Theater Info for the Washington DC region

WT Woodson High School Alice in Wonderland

By • May 11th, 2012 • Category: Cappies

Nonsensical, colorful, larger than life, Alice in Wonderland is an almost irresistible choice for high school production. With its outlandish characters, delightfully illogical plot, and the dreamlike quality of its fantasy world, it allows for unbounded creativity. Thus, we often hold dissimilar views of what “Alice” should be: from the colorful Disney animated classic, to gritty modernized adaptations, to the darkly whimsical CGI-riddled Burton film. Yet, the students of WT Woodson High School achieved an admirable feat when they created a bold Victorian steampunk edition, standing out from the bustling crowd of adaptations with their impeccably executed tech, energetic, eclectic ensemble, and commitment to the creation of steampunk wonderland.

The illustrious history of Alice in Wonderland begins in mid-nineteenth century, with Lewis Carroll’s celebrated novels, “Alice’s Adventures in Wonderland,” and “Through the Looking Glass.” These classic tales enumerate the experiences of a young girl named Alice, who falls down a rabbit hole into the fantastic, illogical, even terrifying world of Wonderland; a land full of anthropomorphic creatures who declare to a bewildered Alice “everyone’s mad here.” This basic premise anchors the rest of the plot that has been warped and twisted in its many adaptations in film, musicals, ballets, stage plays, and operas spanning nearly the past two centuries.

While almost every technical aspect of W.T. Woodson’s production was impeccably crafted, its costuming stood apart with its particular brilliance of both design and execution. Gorgeous Victorian frocks and corsets adorned the queens, the exotic caterpillar’s multitude of bracelet-decorated arms moved in flowing synchronicity, and the animalistic characteristics of the Mock Turtle and Frog-footman were suggested subtly through color, detailing and silhouette. This alone would have provided for an impeccable production, yet they were elevated still by the brilliantly industrial steampunk aesthetic. The collaboration between costumes and makeup allowed for seamless transformations, as they morphed the Cheshire Cat’s face into an eerie grin, positioning goggles as eyes atop his head and using his whole face to create the classic smile. The professionalism and creativity in this production’s special effects was illustrated in the effortless management of extensive flight rigging and harnessing, which allowed Alice to swim through the flowing, bubbly sea of tears. Original music, composed skillfully by Arjun Baxter, created a uniquely fast-paced, almost digitized sound to the production.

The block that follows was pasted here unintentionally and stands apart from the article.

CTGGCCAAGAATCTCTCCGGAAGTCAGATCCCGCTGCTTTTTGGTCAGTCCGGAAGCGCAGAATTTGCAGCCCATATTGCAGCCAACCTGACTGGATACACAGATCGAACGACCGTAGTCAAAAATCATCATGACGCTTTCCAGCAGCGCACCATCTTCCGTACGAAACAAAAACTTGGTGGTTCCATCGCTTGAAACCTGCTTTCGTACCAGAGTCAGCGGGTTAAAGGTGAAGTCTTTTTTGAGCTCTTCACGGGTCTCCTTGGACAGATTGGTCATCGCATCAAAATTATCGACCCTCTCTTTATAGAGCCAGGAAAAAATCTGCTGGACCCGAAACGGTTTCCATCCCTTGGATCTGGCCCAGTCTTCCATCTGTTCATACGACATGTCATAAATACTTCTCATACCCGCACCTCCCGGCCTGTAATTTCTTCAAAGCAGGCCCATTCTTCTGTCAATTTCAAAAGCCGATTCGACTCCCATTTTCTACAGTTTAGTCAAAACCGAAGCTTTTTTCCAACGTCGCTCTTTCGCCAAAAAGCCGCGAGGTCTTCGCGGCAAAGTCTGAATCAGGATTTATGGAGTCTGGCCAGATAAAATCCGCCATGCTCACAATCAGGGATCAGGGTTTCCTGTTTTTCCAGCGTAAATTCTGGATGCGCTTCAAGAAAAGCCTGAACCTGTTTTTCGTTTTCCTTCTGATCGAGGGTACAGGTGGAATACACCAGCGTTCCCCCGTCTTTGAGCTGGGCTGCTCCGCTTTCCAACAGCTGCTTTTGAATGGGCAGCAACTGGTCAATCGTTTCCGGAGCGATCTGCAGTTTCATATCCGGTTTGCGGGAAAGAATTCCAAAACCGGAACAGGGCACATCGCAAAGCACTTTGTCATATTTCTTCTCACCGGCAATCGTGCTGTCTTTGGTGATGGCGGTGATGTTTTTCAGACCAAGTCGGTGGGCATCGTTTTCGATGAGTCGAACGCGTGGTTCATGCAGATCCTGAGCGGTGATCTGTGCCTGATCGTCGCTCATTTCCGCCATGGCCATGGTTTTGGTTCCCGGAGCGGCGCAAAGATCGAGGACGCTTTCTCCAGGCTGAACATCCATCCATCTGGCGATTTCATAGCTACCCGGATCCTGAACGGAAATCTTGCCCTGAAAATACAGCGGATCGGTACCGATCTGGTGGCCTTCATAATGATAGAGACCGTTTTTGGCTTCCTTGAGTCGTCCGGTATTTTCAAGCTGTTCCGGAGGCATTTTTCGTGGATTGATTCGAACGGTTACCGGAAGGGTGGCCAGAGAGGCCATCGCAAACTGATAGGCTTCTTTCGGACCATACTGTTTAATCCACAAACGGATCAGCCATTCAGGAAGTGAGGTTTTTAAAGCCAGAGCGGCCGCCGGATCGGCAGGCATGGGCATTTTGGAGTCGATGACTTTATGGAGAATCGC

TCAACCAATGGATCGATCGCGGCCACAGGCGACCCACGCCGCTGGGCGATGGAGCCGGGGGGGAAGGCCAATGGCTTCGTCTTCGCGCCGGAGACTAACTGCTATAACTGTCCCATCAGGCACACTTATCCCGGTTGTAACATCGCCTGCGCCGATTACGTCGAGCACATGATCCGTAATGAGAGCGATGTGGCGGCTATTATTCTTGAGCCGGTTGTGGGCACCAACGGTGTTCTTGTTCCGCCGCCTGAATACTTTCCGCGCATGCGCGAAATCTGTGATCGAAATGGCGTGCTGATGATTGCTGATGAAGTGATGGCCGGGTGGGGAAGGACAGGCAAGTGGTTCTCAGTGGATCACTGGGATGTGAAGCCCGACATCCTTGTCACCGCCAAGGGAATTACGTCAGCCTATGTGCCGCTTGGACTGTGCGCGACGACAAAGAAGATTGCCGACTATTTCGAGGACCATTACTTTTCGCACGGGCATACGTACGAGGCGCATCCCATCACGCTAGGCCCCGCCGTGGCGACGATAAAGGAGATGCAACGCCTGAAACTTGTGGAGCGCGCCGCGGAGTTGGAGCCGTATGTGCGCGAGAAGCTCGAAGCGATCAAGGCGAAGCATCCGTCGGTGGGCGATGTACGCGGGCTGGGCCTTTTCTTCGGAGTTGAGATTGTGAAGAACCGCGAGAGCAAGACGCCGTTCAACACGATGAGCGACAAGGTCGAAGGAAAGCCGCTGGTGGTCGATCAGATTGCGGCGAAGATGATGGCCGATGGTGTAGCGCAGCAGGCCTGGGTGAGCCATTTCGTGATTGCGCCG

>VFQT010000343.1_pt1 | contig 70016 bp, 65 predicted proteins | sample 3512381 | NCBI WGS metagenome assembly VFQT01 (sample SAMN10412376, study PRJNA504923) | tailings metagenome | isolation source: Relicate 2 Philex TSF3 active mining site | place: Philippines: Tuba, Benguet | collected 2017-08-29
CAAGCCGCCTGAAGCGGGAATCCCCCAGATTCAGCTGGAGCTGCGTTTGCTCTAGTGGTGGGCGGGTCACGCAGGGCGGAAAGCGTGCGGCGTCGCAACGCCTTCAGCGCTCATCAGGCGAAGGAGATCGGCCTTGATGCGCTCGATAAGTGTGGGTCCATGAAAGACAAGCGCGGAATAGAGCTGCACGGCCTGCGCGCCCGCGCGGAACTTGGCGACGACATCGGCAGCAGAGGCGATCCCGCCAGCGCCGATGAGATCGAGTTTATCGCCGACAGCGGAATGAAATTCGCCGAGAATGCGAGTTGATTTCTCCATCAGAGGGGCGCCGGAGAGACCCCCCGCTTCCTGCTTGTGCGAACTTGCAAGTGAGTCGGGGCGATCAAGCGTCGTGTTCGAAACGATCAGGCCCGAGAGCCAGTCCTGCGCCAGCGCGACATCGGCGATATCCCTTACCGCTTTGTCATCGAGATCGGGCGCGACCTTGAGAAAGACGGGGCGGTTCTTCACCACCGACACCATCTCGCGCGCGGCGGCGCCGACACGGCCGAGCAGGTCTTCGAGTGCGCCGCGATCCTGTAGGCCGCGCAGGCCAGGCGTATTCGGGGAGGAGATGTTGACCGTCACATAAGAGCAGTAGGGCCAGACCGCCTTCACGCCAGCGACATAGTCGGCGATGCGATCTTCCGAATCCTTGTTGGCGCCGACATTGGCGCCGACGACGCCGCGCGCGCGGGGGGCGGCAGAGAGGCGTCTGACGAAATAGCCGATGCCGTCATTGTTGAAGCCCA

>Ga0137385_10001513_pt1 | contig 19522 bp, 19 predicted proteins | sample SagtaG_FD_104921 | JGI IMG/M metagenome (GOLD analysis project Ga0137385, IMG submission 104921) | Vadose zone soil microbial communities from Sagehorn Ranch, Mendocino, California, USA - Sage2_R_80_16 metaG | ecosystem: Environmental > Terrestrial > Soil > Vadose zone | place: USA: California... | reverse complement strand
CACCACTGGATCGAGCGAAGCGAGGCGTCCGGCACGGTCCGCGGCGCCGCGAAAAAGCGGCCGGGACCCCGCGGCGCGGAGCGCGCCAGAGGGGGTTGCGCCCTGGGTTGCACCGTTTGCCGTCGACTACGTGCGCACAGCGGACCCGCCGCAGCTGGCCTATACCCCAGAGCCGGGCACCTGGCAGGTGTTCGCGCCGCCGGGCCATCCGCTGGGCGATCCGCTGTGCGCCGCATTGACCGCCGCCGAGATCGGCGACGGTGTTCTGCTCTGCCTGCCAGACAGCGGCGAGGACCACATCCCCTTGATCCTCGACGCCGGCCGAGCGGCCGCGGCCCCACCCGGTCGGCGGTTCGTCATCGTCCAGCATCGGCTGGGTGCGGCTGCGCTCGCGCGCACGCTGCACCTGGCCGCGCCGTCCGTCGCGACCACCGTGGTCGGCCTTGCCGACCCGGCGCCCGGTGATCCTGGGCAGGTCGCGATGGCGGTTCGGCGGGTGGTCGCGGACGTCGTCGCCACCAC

Molly Jacob tackled the immensely difficult role of Alice. As the one straight character in a fantasy world, Alice is often perceived as unremarkable. Yet, like everything else in this production, Jacob took a unique approach to the role. She captured Alice’s immaturity and pervasive sense of superiority, constantly scolding the wonderland characters for their nonsensical behavior and logic.

The entire ensemble of wonderland creatures was incredible, carrying this show with a fantastic energy and deep commitment to their own unique interpretations of their characters. Peter Moses’s utterly wacky March Hare was impeccable, as he flitted spastically about the stage, moving with a lightning-paced, staccato physicality through the tea party. Ana Mendelson’s portrayal of a scatterbrained White Queen was excellent as she drifted across Alice’s path, unkempt and distraught. The mastery of comedy demonstrated at W.T. Woodson was remarkable, from Caroline Wienroth’s delightfully intoxicated caterpillar, to the uproarious dry humor of Jack Carey’s bumbling mock turtle.

In the grand history of Alice in Wonderland, it is easy for a humble high school production to be swallowed into the immense shadows of its predecessors. The talent, energy, and overwhelming skill of the students at W.T. Woodson, however, allowed this production to shine with a new light of its own.

by Siena Richardson of McLean High School

Photo Gallery

Caroline Weinroth Ana Mendelson, Molly Jacob
Caroline Weinroth
Ana Mendelson, Molly Jacob

Photos by Jenna Howe

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